Directed by Tobe Hooper
Distributed by Anchor Bay
We’re almost at the final release for Masters of Horror’s second season on DVD. It has been a fun ride for the most part, but we must admit that the first outing was much more fun. That is even more palpable when we look at Season Two’s very first episode that aired on television, The Damned Thing.
As a young man, Kevin Reddle (Flanery) witnessed a horrible act of violence. His father snapped one stormy night and brutally murdered Kevin’s mother. Without provocation, warning or warrant the head of the household was transformed into a cold hearted killer. Daddy’s gun was soon turned on Kevin and the young Reddle’s life would have drawn to a very early end if it wasn’t for some invisible damned thing that tore his once loving father to bits.
A number of years later Kevin is now the Sheriff of the sleepy town he grew up in. His mind is still haunted and paranoia has left its mark on not only his sanity, but the relationship with his wife and child. Maybe things could be worked out. Everyone deserves a second chance at redemption. It is just unfortunate that the Damned Thing doesn’t feel the same way.
We all know what Tobe Hooper is capable of on a small budget. This man redesigned the horror industry with a chainsaw and a van full of young Americans. So, where is that spark now? What happened to that attitude that could transform a lack of monetary backing into a balls out great piece of horror entertainment?
That’s the question some of us were asking when this episode first aired. While it certainly doesn’t disappoint in terms of gore, the story that was built around the great splatter effects was A) confusing –and– B) boring. That’s not a good combination when the actual amount of on screen grue amounts to maybe two to three minutes.
Said confusion boils down to what the unseen evil force is. We’re never given a clear cut answer as to why or what the Damned Thing is. We know from a very short plot point that it may be a vengeful force built by Mother Earth herself to dispatch justice on those who abuse her, but why is it after a man who never did anything wrong aside from being part of the wrong heritage? Sure, give us a kick ass oil monster, but don’t make its purpose be so vague.
The vague plot/back story of The Damned Thing doesn’t bore us as much as the lack of action that takes place once the sleepy Texas town goes totally ape shit thanks to the Thing’s mind control power. The problem here is that we don’t get to see the carnage the Thing’s fury brings to life. If an entire down his killing itself, we want to fucking see it. Sigh, at least we had Ted Raimi to keep us company.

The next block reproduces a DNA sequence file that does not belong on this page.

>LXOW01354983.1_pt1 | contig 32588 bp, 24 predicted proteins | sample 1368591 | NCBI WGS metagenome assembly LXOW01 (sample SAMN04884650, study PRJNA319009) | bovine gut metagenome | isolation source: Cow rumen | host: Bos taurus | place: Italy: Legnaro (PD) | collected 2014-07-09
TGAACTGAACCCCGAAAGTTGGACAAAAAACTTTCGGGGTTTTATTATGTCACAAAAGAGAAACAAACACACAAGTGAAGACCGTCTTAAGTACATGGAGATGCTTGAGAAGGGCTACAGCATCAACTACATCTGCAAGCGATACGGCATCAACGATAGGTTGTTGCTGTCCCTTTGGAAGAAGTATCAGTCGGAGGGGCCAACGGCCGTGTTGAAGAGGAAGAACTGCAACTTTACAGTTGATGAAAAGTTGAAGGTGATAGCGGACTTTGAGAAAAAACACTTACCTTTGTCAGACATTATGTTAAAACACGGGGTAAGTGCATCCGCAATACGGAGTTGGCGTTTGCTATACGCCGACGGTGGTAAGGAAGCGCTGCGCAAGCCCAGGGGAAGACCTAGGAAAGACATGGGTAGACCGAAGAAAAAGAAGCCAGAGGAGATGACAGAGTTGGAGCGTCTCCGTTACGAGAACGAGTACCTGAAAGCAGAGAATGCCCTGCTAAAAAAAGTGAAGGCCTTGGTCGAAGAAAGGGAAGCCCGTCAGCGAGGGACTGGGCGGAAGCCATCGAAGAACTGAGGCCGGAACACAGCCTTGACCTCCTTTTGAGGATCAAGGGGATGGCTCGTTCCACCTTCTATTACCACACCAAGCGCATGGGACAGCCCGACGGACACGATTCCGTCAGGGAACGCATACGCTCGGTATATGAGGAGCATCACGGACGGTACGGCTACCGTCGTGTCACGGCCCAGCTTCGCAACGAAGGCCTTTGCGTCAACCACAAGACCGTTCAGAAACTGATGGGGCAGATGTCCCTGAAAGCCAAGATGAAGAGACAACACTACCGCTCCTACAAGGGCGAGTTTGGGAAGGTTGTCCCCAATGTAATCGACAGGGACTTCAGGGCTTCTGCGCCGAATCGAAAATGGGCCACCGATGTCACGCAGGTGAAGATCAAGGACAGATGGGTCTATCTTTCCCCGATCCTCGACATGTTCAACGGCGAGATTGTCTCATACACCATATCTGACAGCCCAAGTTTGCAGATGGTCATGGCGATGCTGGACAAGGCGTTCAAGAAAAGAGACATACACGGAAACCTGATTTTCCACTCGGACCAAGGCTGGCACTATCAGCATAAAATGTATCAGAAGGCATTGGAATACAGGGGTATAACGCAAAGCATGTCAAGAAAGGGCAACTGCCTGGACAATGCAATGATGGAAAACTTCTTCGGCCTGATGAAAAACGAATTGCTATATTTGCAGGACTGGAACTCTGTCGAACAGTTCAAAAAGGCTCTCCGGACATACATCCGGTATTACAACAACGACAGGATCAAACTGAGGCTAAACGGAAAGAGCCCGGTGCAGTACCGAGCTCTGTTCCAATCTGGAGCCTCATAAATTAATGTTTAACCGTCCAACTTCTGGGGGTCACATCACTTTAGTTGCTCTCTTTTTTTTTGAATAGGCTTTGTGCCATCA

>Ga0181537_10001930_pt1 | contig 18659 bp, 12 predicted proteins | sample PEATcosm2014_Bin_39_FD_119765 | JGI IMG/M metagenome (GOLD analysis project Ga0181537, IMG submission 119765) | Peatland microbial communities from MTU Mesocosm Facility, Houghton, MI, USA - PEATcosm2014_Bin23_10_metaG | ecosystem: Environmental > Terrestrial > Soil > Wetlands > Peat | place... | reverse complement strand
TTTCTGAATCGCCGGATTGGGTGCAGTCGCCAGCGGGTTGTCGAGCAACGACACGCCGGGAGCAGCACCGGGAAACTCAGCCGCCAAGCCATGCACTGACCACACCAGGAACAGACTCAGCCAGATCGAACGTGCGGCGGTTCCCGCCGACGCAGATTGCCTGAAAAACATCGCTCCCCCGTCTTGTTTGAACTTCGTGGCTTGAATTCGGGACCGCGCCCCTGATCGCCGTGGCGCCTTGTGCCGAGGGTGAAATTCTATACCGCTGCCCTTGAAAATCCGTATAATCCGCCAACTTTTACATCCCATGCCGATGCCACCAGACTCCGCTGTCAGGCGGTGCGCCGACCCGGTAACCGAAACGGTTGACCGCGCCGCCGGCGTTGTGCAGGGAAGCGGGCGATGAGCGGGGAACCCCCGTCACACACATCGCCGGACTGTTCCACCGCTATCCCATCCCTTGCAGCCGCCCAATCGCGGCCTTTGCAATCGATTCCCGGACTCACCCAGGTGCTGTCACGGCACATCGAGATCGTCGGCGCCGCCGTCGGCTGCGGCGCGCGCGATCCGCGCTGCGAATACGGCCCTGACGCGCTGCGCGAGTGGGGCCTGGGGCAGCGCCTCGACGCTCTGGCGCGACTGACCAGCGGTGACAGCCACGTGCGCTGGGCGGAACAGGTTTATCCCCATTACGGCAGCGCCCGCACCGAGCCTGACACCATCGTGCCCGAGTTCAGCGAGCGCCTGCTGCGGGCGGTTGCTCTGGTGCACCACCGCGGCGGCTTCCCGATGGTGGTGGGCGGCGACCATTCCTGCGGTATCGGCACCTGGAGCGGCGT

Ted was the real star of this episode. His role of the slightly creepy man of God who loses all his marbles when society collapses is what you should stay to see. Fast forward to the gore, but stay through all of Raimi’s scenes. The man is a brilliant underused talent. Only he could make a killing a cop in a confession booth look both sexy and cool. We only get a hint of what he could have brought to the character, because the entire budget was likely spent on the Oil Monster at the show’s conclusion.
The episode ends on a whimper. Our hero is eaten up and so is his wife and child, though the last two are assumed because the episode just ends when they are attacked. Maybe this wouldn’t have felt like such a let down if the audience wasn’t told that a much grander finale was in store while listening to writer R.C. Matheson’s commentary track. Much had to be changed due to time and budget. R.C. goes on and on about what was planned, what could have been and that leads to depression.
But, hey, the rest of the special features almost make up for Tobe’s misfiring. The Damned Thing: Building the Oil Monster is a short, but detailed look into how the CGI Oil Monster was made. This is a very helpful supplement because the Damned Thing was too hard to make out with the way the final scenes were shot. Half the time the monster looked like a melting black garbage bag that ate a few too many toothpicks. Here we can finally see what it really looked like.
Texas Terror: The Making of the Damned Thing is your basic featurette found on most of the MoH releases this year. Watching and listening to Ted Raimi discuss his role is a treat, but oddly we never hear much from director Tobe Hooper. Come to think of it, Tobe felt absent during the whole experience of The Damned Thing. For being a story based in Texas, with a low budget and a good chance to show some apocalyptic stuff … the whole affair doesn’t even feel like Hooper was involved at all. Image that: a Texas horror film made by Tobe that doesn’t feel like he was even directing it. Now that is scary.
2 1/2 out of 5
3 out of 5